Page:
My own play was unconvincing.  I made  solid draws as black vs GM Yermolinsky and IM Altounian but early on I had an incredible miss, one that I definitely thought about after it was over.

[Site “Mesa, Arizona”]
[Date “2010.06.04”]
[Round “2”]
[White “Ginsburg, Mark”]
[Black “Troff, Kayden”]
[Result “1/2-1/2”]
[WhiteELO “2393”]
[WhiteTitle “IM”]
[BlackELO “2201”]
[BlackTitle “”]
[Source “MonRoi”]

1.c4 c5 2.Nf3 Nc6 3.Nc3 g6 4.e3 Bg7 5.d4 cxd4 6.exd4 d6 7.d5 Ne5 8.Nxe5 Bxe5 9.Be2 Bd7?! 10.O-O Rc8?! 11.Be3 Qa5? This queenside demonstration greatly worsens black’s position, losing multiple tempi, and these are important tempi helping white with the break that he wants, c4-c5.

12.a3 Nf6? Leaving the bishop out to dry.

13.b4 Qc7 14.Rc1 a5 15.f4 White also had Nb5-d4 with a huge advantage.

Bxc3 16.Rxc3 axb4 17.axb4 h5 18.Bd4 With this forever bishop, white is winning easily.

Rg8 19.Re1 Kf8 20.Bf1 Bf5 21.Rce3 h4 Black is making rather aimless moves all over the board.  Well, he has to, he’s almost in total zugzwang already. But an important principle comes to mind:  if black has played very weakly so far (far below his published rating) he has to be good at something!  And that something in this game is resourcefulness in lost games.  Still, the position has put black well over the edge into losing territory.  White’s next elementary tactical blow requires only a small amount of accuracy.

22.Rxe7 One way to win. Another elementary win is 22. Qe2 and e7 collapses.    I am not sure why I did not look at the obvious 22. Qe2.  After 22. Qe2 black has to resign.

22…Qxe7 23.Rxe7 Kxe7 24.Qe1+ Ne4 25.Bd3

25. c5! wins.    25. c5! Rge8 26. Qxh4+ Kf8 27. cxd6 and black collapses. The text also wins.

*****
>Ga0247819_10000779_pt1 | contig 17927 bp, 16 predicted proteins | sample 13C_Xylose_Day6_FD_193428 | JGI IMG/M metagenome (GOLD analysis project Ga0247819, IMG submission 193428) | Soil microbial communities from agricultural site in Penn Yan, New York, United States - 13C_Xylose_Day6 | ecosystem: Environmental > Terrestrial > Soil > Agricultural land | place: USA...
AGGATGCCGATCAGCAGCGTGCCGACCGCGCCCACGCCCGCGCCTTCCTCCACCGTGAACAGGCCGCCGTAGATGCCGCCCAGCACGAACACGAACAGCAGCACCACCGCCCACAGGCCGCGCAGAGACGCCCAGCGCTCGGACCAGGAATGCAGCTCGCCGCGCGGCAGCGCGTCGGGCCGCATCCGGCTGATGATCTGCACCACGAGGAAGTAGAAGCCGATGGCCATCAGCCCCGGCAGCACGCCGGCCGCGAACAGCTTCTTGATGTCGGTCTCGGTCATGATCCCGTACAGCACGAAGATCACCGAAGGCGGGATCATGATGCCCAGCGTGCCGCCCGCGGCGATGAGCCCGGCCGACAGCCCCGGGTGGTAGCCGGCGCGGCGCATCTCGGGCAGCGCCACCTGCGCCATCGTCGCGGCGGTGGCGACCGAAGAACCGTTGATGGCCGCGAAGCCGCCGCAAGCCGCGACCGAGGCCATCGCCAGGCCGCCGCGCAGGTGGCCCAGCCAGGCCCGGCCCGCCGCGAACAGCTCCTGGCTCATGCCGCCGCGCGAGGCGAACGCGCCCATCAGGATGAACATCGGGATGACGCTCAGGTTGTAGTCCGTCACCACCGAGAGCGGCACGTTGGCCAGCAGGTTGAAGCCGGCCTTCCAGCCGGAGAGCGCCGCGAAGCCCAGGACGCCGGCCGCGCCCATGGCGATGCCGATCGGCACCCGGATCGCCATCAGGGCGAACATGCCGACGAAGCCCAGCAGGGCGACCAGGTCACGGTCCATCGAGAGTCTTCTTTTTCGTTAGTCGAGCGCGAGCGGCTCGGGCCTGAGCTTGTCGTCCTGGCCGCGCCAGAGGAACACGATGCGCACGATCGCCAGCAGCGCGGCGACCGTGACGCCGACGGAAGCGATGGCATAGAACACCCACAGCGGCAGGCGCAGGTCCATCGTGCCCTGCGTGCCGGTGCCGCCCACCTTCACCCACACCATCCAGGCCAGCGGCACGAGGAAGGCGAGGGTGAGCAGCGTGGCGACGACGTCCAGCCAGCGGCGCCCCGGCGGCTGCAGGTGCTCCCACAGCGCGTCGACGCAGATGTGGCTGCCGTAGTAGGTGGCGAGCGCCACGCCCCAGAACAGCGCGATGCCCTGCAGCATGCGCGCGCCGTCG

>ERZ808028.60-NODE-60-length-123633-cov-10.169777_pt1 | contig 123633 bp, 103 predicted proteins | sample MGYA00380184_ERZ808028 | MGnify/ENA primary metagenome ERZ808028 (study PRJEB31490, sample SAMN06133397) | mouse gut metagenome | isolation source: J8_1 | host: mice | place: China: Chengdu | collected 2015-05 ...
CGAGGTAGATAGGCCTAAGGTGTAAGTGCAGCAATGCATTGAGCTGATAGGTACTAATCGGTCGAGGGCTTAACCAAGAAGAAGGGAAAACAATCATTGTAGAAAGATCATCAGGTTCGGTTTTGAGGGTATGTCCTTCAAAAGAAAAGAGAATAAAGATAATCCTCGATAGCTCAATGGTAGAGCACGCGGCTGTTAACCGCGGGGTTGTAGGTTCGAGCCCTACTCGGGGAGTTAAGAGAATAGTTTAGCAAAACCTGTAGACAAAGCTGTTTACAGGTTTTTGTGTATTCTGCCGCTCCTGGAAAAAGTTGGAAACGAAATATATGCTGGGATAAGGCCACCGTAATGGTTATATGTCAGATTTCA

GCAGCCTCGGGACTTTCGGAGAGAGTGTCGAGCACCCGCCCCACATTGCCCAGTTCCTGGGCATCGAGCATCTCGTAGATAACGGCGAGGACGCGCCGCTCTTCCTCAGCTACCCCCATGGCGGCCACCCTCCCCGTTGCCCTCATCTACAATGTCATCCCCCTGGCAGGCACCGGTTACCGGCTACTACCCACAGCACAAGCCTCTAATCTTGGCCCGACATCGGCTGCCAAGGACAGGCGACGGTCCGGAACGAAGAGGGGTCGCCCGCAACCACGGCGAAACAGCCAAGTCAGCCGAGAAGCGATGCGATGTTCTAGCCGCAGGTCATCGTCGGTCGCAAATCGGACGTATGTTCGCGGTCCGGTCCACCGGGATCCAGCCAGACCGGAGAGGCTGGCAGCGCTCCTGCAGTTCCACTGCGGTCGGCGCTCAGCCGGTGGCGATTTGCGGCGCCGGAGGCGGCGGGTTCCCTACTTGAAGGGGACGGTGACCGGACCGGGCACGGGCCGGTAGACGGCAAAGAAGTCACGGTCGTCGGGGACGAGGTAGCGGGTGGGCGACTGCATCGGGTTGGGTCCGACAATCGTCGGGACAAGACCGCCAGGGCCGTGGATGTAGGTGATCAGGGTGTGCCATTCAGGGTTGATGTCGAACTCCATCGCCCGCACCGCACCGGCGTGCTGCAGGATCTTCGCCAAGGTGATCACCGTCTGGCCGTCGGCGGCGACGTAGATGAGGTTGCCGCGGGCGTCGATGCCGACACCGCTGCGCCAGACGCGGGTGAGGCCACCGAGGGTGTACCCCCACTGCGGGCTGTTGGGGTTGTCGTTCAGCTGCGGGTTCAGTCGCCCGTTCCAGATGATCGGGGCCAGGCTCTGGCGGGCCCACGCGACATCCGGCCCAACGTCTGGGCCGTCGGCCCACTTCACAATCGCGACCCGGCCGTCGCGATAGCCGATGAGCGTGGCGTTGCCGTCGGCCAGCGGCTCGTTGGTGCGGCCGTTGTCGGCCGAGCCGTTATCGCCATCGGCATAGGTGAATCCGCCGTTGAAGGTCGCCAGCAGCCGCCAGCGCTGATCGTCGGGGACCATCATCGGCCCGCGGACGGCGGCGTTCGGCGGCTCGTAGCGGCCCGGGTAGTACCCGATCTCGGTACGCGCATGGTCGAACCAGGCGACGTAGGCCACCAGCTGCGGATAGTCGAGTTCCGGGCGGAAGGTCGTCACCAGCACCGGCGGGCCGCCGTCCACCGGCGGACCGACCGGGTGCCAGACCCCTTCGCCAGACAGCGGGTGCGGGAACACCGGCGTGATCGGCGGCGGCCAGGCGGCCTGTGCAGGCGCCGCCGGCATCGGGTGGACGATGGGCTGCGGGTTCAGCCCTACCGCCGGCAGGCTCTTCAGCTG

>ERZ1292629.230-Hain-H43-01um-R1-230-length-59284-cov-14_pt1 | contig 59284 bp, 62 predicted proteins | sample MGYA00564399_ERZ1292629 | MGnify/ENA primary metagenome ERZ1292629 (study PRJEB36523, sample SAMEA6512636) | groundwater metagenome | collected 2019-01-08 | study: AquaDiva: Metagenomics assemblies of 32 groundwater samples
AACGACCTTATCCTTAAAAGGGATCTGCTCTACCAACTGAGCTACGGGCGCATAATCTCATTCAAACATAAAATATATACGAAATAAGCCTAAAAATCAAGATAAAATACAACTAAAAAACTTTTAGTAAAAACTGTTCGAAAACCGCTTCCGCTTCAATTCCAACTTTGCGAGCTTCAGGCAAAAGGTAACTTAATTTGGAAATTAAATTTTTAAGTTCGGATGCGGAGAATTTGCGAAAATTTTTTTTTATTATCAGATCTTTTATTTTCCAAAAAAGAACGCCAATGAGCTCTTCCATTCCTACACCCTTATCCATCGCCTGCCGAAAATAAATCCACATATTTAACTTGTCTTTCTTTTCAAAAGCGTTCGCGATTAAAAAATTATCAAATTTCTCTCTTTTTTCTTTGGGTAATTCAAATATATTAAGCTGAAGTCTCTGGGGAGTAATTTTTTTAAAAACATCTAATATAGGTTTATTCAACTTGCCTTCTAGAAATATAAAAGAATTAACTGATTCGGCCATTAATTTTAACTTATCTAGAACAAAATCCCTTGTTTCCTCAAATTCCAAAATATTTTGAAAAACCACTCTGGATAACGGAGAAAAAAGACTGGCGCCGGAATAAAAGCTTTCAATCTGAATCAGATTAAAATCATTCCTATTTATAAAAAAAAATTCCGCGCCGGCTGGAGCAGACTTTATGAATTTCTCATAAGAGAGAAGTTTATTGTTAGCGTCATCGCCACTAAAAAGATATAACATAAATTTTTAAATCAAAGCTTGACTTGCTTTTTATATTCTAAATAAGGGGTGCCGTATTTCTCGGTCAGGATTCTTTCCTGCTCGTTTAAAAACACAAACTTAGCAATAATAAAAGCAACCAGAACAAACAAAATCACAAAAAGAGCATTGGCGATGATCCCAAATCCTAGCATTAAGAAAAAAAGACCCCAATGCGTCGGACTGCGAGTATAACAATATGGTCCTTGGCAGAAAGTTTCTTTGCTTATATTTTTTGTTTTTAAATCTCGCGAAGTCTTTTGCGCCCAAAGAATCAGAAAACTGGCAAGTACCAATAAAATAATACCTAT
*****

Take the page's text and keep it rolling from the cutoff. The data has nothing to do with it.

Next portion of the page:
25…Rge8 26.Qxh4+? What a bad move! The first simple miss.  26. Bxe4 Kf8 (forced) 27. Qxh4 Rxe4 28. Bf6! Ke8 and now do you see it?  I thought black’s king was running so I didn’t go for this line, but here white wins easily. The answer is the nice quiet move 27. Qh7! (I overlooked this) and the threat of Qg8+ and Qxf7 is unstoppable and wins immediately.

26…Kd7 Black takes his chance to run in another direction but this should have been hopeless.  For some reason, I started playing quickly for no reason and let him totally escape. Quite an upsetting turn of events.  From this point forward, my calculation ability was non-existent!

27.c5! Of course.  White is still winning.  So far, so good.

27…dxc5 28.Bb5+? White doesn’t understand that better is 28. bxc5! Nxc5 29. Bb5+ Kd6 30. g4! and wins. For example, 30…Bd7 31. Qf6+! (this is why white needs to get the black knight away from e4!) 31…Kc7 32. Bxc5! and wins.

28…Kd6 29.Be5+?? A terrible blunder.  If white had paused a little, there are two wins remaining.  Win 1.  29. Bxc5+ Nxc5 30. Qf6+ (this resource was never on my radar) 30…Kxd5 31. Bxe8 Rxe8 32. Qxf7+ and wins.  Win 2.   29. bxc5+ Nxc5 30. g4! and wins decisive material.

29…Rxe5 What am I doing? 30.fxe5 Kxd5 31.g4? Yet another terrible move blitzed out.  31. Qe7 keeps good winning chances.  For example, 31. Qe7 cxb4 32. Qxf7+ and white will also pick up b4 and should convert the win.

31…Be6 Now all the wins have disappeared.  What an amazing number of bad blunders to not win!

32.Qe7 cxb4 33.Bd3 Kxe5 34.Qxb4 Nd6 35.Kf2 Bc4 36.Qe1 Kd5 37.Qe3 Bxd3 38.Qxd3 Ke6 39.h4 Rc4 40.Kf3 b5 41.h5 gxh5 42.gxh5 Nf5 43.Qd8 Rh4 44.Qe8 1/2-1/2

In a later round I played another little talented kid and  played better, but only won one rating point.  That’s the problem playing little kids.

[Site “Mesa, Arizona”]
[Date “2010.06.07”]
[Round “6”]
[White “Gurevich, Daniel”]
[Black “Ginsburg, Mark”]
[Result “0-1”]
[WhiteELO “2007”]
[WhiteTitle “”]
[BlackELO “2393”]
[BlackTitle “IM”]
[Source “MonRoi”]

1.e4 c5 2.Nc3 e6 3.f4 a6 4.Nf3 Nc6 5.g3 d5 6.d3 Nf6 7.e5 Nd7 8.Bg2 Be7 9.O-O O-O 10.g4 b5 11.Qe1 b4 12.Ne2 f6 13.exf6 Nxf6 14.g5 Nh5 15.Qh4 g6 16.Ng3 Ng7 17.Bd2 Bd6

White never took his chance to play c2-c3 or c2-c4 in the early stages of the game, moves he needed to get chances.